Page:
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RAPER, JOHN W.

RAPER, JOHN W. "JACK" (20 Feb. 1870-12 Dec. 1950), journalist, was born in McArthur, Vinton County, Ohio, son of John T. and Sarah Frances (Wolfe) Raper. He was raised in Chillicothe, where his father edited the Scioto Gazette. He began newspaper work at 19 and worked in several cities before joining the CLEVELAND PRESS in 1899. Beginning as drama critic, he caused a 2-year boycott of Press advertising by theater managers for such barbed reviews as his 3-word classic "Burn a rag." Raper began his daily column, "Most Anything," in 1900. It usually started with a down-to-earth philosophical observation by Raper's rustic alter ego, "Josh Wise." Once a week, events in an imaginary small town were chronicled in "All the News from Hicksville." The column's most popular feature was the "bullpen," first appearing in 1907, where the most pompous pronouncements by public figures were simply reprinted verbatim, alongside a bold cut of a bull, which ultimately came in 3 sizes, according to the egregiousness of the offense.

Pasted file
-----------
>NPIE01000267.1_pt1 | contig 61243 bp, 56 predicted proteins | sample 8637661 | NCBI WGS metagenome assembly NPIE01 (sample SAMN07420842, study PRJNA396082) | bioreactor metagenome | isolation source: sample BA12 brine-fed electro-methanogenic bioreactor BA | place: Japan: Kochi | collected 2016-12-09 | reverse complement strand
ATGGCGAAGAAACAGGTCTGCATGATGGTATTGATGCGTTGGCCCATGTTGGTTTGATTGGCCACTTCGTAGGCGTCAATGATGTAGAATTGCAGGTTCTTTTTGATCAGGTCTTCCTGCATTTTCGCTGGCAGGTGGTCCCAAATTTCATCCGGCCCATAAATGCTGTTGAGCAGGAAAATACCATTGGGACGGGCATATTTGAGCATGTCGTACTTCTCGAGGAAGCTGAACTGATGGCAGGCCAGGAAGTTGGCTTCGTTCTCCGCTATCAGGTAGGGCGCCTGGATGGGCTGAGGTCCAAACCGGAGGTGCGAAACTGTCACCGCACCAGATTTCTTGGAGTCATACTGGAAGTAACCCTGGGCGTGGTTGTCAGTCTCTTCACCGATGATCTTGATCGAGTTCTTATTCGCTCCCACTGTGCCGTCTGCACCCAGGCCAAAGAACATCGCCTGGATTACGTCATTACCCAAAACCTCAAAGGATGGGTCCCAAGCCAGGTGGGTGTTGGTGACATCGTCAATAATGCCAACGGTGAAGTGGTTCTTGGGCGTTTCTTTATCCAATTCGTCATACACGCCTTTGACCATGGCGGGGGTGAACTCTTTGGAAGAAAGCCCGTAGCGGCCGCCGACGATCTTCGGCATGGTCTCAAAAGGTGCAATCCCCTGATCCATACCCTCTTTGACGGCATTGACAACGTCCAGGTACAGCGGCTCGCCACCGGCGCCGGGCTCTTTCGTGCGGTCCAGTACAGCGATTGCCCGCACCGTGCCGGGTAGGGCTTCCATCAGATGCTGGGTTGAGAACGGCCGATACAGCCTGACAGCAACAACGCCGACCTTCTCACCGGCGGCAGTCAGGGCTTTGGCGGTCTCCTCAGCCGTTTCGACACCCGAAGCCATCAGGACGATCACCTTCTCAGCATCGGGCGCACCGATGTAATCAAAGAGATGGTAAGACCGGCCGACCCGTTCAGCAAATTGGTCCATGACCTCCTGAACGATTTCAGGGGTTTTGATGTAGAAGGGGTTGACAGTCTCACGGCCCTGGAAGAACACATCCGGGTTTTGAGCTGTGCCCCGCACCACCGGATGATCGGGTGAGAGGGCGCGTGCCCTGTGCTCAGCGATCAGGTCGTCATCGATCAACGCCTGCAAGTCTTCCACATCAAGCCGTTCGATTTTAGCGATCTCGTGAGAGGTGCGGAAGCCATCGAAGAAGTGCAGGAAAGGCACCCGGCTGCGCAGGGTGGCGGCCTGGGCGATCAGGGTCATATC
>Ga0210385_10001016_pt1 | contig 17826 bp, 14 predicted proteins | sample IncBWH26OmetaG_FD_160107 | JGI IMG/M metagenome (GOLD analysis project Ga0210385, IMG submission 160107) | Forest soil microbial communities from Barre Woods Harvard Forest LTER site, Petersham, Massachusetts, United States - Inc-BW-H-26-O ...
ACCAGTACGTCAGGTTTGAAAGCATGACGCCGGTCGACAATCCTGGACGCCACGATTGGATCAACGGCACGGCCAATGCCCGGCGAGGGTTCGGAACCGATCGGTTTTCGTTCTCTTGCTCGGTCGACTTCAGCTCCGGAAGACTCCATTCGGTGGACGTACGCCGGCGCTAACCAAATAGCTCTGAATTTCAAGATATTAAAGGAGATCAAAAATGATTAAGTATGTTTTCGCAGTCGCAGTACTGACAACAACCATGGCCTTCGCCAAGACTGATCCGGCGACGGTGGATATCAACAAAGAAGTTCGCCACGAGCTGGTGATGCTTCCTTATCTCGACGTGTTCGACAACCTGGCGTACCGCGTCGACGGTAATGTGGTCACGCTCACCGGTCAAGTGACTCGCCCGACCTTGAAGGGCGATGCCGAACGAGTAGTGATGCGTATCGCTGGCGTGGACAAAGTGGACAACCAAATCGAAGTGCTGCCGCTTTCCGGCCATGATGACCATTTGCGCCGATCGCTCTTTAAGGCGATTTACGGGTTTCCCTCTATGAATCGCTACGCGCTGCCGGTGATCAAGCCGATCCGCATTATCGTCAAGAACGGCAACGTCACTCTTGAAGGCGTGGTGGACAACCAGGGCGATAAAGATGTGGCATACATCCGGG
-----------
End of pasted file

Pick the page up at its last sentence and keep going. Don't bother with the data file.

Raper was a frequent speaker and a member of the leftist "Soviet Table" at the CITY CLUB. Raper supported Franklin Roosevelt long after the Press had abandoned him. During WORLD WAR II, Raper published a detailed description of the Army's "Forbidden City" of Los Alamos, more than a year before the bombing of Hiroshima. In 1945, he compiled a book from his "Josh Wise" sayings titled What This World Needs. Retiring in 1947, he died in Pueblo, Colo. Raper married Marie A. Delahunt in 1899 and had a daughter, Dorothy (Mrs. Wick R. Miller). Raper died in Pueblo, Colo. but was buried in LAKE VIEW CEMETERY.